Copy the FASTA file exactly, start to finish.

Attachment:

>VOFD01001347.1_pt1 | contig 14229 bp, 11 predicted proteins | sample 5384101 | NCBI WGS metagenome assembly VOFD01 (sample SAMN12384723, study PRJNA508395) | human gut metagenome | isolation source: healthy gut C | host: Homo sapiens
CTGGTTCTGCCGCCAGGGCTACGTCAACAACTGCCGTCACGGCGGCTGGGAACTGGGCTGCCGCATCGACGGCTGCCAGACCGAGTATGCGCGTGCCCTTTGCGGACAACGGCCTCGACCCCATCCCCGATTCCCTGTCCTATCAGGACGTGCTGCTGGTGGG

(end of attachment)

>VOFD01001347.1_pt1 | contig 14229 bp, 11 predicted proteins | sample 5384101 | NCBI WGS metagenome assembly VOFD01 (sample SAMN12384723, study PRJNA508395) | human gut metagenome | isolation source: healthy gut C | host: Homo sapiens
CTGGTTCTGCCGCCAGGGCTACGTCAACAACTGCCGTCACGGCGGCTGGGAACTGGGCTGCCGCATCGACGGCTGCCAGACCGAGTATGCGCGTGCCCTTTGCGGACAACGGCCTCGACCCCATCCCCGATTCCCTGTCCTATCAGGACGTGCTGCTGGTGGG